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    $\begingroup$ I can confirm that inelastic and elastic appear to have been swapped, the parentheticals clear it up quite well. $\endgroup$ – rodolphito Jun 15 '18 at 7:20
  • $\begingroup$ Thanks @Rodolvertice ! I've updated the answer to reflect the correct assignment. $\endgroup$ – JBH Jun 15 '18 at 8:10
  • $\begingroup$ Um. Methane freezes at about 75K at low pressue (the ammonia and water are higher), Pluto varies between about 33K to 55K. Even the methane is going to be pretty damn solid at those temperatures. The reason the collisions will be inelastic is not the material, but that the objects are too small for their gravity to properly compress them into solid objects. $\endgroup$ – Martin Bonner Jun 15 '18 at 11:24
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Anything that disturbs the Belt has the potential to cause some Belt objects to fall inward. The planets are only going to be disturbed if the objects hit them.

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  • $\begingroup$ Would the mass of the colliding object compared to the mass of the Planet be a deciding factor? $\endgroup$ – angelofdev Jun 15 '18 at 4:00
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    $\begingroup$ @angelofdev The mass an object and the characteristics of it's (new) orbit are the important factors. Most Belt objects won't fall inward. Of the few that do fall/orbit inward, most won't hit a planet. Of the very few that fall inward and hit a planet, most will be too small to notice or otherwise inconsequential. Once every few hundred million years, Earth gets a fair-sized mass-extinction hit...which has negligible effect on Earth's orbit. $\endgroup$ – user535733 Jun 15 '18 at 4:47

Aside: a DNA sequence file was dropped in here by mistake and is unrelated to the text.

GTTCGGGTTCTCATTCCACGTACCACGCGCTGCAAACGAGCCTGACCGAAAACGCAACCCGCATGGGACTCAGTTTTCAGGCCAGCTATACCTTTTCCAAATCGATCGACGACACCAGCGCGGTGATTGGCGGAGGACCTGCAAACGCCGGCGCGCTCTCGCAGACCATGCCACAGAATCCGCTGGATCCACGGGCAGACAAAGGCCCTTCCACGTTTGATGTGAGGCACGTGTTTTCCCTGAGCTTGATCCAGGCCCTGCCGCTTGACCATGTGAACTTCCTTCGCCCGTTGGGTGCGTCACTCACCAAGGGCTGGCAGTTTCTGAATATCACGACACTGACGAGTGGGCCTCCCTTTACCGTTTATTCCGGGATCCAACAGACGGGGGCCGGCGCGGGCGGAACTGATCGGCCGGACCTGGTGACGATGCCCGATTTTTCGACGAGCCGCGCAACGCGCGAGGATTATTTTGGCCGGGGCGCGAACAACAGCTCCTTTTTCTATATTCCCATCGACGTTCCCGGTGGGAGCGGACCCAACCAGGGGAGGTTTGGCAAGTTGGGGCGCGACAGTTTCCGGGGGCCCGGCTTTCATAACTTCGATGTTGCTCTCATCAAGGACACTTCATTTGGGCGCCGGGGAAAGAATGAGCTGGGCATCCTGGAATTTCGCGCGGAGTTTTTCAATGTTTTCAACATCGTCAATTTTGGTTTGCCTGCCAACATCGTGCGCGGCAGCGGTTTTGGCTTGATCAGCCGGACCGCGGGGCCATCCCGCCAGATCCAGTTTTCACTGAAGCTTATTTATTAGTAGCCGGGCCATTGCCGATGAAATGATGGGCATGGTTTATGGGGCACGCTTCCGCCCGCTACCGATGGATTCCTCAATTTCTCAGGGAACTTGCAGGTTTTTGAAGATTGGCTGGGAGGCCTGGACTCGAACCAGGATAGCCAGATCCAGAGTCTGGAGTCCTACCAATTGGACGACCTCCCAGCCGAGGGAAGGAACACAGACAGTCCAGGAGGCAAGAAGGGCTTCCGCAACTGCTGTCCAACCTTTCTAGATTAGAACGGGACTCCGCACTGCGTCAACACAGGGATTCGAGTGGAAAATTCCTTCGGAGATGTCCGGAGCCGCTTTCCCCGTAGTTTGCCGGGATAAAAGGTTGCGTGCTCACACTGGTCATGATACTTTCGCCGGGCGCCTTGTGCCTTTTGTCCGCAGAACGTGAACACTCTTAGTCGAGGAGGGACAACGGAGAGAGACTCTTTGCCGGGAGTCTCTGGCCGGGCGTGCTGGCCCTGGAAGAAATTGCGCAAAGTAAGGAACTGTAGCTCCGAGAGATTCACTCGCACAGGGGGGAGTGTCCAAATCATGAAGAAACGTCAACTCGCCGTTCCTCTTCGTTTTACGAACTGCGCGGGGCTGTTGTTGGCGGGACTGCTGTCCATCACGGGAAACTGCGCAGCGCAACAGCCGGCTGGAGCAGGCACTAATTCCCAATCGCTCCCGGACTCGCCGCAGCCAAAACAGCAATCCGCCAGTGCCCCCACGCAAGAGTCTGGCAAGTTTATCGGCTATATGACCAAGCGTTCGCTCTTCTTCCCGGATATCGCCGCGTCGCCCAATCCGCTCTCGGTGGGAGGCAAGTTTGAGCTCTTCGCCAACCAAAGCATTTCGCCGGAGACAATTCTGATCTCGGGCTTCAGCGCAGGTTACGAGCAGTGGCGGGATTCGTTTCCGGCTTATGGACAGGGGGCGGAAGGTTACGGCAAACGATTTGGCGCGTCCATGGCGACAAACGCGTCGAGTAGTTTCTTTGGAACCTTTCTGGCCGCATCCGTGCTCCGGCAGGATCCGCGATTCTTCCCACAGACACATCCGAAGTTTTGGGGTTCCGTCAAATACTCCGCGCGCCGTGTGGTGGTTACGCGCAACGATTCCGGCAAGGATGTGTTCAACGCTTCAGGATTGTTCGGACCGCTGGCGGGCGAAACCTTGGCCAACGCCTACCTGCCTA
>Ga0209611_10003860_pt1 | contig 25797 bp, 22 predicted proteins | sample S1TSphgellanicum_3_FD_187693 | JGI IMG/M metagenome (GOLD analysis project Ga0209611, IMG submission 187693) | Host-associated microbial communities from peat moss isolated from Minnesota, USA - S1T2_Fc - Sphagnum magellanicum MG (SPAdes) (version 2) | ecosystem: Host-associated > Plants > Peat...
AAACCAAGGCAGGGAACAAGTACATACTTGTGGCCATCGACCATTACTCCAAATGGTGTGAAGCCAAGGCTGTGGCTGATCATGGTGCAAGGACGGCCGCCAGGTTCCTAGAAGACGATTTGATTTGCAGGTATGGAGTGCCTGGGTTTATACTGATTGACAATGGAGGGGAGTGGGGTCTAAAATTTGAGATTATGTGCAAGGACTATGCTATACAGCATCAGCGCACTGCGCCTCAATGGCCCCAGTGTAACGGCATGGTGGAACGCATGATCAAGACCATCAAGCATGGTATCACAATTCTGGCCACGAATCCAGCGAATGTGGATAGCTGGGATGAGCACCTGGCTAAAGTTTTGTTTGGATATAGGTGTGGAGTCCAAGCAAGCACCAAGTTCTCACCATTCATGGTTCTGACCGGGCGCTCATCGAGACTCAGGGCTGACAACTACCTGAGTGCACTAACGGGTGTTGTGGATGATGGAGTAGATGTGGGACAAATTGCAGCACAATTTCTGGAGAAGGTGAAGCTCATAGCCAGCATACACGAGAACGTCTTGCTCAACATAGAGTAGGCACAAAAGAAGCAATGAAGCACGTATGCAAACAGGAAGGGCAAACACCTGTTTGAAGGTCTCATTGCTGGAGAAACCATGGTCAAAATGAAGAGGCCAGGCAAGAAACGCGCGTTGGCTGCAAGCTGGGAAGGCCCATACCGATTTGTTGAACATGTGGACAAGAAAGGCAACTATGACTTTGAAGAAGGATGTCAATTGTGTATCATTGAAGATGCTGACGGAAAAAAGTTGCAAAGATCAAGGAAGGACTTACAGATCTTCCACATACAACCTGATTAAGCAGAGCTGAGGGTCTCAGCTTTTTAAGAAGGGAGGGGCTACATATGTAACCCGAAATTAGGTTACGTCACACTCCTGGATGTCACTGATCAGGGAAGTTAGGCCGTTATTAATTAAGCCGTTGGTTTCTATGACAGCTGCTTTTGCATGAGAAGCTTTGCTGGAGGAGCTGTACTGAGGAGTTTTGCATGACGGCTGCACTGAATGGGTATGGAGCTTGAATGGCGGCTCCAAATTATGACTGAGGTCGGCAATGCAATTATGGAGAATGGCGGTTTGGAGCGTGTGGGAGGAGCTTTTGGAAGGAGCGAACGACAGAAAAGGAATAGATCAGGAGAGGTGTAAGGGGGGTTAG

• $\begingroup$ The planets are only going to be disturbed if the objects hit them Disturbed in the same way a fly disturbs a large truck's windscreen. $\endgroup$ – Reactgular Jun 15 '18 at 13:57
  • $\begingroup$ @cgTag it’s true their orbits wouldn’t move. I was thinking like techtonic activity or climate disturbance. Most Belt objects are small, but there are a few “large beetle” size. :-) $\endgroup$ – SRM Jun 15 '18 at 14:04
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This started as a comment, but I think it deserves to be turned into an answer: Yes, a collision like that would significantly increase the debris coming in to the inner Solar System, and would significantly affect Earth, but would not destroy it or alter its orbit.

A collision of Pluto with a Pluto-mass object will be very energetic unless it's carefully set up not to be. (If it's set up to be a gentle merger, then nothing much will happen other than Pluto melts into an incandescent mess. I assume that's not the case you're asking about.) Anything like a head-on collision would be big enough to disrupt Pluto and scatter much of its mass as gas, rubble and fragments (mostly small fragments) in every direction.

Here's the catch: Pluto is in a resonance with Neptune which has the effect of stabilizing its orbit. If that resonance was disrupted (and most of the fragments would not be left in a resonant orbit) much of the bits would be scattered by Neptune on a timescale of a few to a few tens of Neptune orbital periods -- call it on the order of a thousand years

This scattering by Neptune would then result in the debris being scattered more energetically in all directions. Much would go outwards, but a non-trivial chunk of Pluto's mass would eventually make it into the inner Solar System of basically cometary orbits. (Some of it in multiple stages in the planetary billards game Jupiter likes to play.)